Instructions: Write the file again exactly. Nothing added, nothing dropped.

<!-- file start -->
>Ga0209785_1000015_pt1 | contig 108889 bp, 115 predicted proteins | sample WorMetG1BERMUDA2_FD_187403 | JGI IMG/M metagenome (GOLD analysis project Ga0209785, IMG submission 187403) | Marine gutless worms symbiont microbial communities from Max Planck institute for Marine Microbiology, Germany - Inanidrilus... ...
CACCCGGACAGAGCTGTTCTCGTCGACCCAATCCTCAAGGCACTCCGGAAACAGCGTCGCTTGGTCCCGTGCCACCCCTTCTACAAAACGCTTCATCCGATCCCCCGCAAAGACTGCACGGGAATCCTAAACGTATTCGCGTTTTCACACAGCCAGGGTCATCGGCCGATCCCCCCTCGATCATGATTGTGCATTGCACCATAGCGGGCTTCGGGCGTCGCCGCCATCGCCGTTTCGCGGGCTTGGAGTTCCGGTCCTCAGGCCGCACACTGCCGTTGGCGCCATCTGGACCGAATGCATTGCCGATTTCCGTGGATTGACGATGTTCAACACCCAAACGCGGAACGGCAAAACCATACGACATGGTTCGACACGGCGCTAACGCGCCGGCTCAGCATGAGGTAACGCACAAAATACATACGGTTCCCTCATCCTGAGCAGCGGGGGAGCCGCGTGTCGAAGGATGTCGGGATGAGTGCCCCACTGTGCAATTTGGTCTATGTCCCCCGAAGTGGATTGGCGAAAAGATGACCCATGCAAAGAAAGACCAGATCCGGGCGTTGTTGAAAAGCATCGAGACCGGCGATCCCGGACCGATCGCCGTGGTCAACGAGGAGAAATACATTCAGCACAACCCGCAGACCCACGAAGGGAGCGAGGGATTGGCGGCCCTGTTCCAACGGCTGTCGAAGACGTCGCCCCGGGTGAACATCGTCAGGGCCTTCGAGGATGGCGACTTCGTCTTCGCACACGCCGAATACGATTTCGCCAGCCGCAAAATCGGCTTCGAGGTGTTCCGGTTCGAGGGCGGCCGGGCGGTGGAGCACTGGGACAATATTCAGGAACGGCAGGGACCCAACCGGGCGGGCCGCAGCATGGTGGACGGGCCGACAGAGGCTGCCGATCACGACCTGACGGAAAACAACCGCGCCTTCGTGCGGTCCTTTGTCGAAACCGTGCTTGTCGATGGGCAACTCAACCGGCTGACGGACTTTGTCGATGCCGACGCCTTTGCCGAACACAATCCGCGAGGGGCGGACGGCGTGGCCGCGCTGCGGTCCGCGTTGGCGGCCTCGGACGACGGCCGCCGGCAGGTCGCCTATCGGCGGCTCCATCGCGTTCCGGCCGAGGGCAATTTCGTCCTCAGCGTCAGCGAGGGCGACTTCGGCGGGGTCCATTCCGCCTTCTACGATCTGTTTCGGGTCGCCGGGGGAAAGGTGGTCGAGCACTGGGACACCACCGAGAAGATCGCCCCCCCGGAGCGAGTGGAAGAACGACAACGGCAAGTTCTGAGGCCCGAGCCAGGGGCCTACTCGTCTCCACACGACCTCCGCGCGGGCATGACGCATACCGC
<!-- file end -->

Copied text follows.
>Ga0209785_1000015_pt1 | contig 108889 bp, 115 predicted proteins | sample WorMetG1BERMUDA2_FD_187403 | JGI IMG/M metagenome (GOLD analysis project Ga0209785, IMG submission 187403) | Marine gutless worms symbiont microbial communities from Max Planck institute for Marine Microbiology, Germany - Inanidrilus... ...
CACCCGGACAGAGCTGTTCTCGTCGACCCAATCCTCAAGGCACTCCGGAAACAGCGTCGCTTGGTCCCGTGCCACCCCTTCTACAAAACGCTTCATCCGATCCCCCGCAAAGACTGCACGGGAATCCTAAACGTATTCGCGTTTTCACACAGCCAGGGTCATCGGCCGATCCCCCCTCGATCATGATTGTGCATTGCACCATAGCGGGCTTCGGGCGTCGCCGCCATCGCCGTTTCGCGGGCTTGGAGTTCCGGTCCTCAGGCCGCACACTGCCGTTGGCGCCATCTGGACCGAATGCATTGCCGATTTCCGTGGATTGACGATGTTCAACACCCAAACGCGGAACGGCAAAACCATACGACATGGTTCGACACGGCGCTAACGCGCCGGCTCAGCATGAGGTAACGCACAAAATACATACGGTTCCCTCATCCTGAGCAGCGGGGGAGCCGCGTGTCGAAGGATGTCGGGATGAGTGCCCCACTGTGCAATTTGGTCTATGTCCCCCGAAGTGGATTGGCGAAAAGATGACCCATGCAAAGAAAGACCAGATCCGGGCGTTGTTGAAAAGCATCGAGACCGGCGATCCCGGACCGATCGCCGTGGTCAACGAGGAGAAATACATTCAGCACAACCCGCAGACCCACGAAGGGAGCGAGGGATTGGCGGCCCTGTTCCAACGGCTGTCGAAGACGTCGCCCCGGGTGAACATCGTCAGGGCCTTCGAGGATGGCGACTTCGTCTTCGCACACGCCGAATACGATTTCGCCAGCCGCAAAATCGGCTTCGAGGTGTTCCGGTTCGAGGGCGGCCGGGCGGTGGAGCACTGGGACAATATTCAGGAACGGCAGGGACCCAACCGGGCGGGCCGCAGCATGGTGGACGGGCCGACAGAGGCTGCCGATCACGACCTGACGGAAAACAACCGCGCCTTCGTGCGGTCCTTTGTCGAAACCGTGCTTGTCGATGGGCAACTCAACCGGCTGACGGACTTTGTCGATGCCGACGCCTTTGCCGAACACAATCCGCGAGGGGCGGACGGCGTGGCCGCGCTGCGGTCCGCGTTGGCGGCCTCGGACGACGGCCGCCGGCAGGTCGCCTATCGGCGGCTCCATCGCGTTCCGGCCGAGGGCAATTTCGTCCTCAGCGTCAGCGAGGGCGACTTCGGCGGGGTCCATTCCGCCTTCTACGATCTGTTTCGGGTCGCCGGGGGAAAGGTGGTCGAGCACTGGGACACCACCGAGAAGATCGCCCCCCCGGAGCGAGTGGAAGAACGACAACGGCAAGTTCTGAGGCCCGAGCCAGGGGCCTACTCGTCTCCACACGACCTCCGCGCGGGCATGACGCATACCGC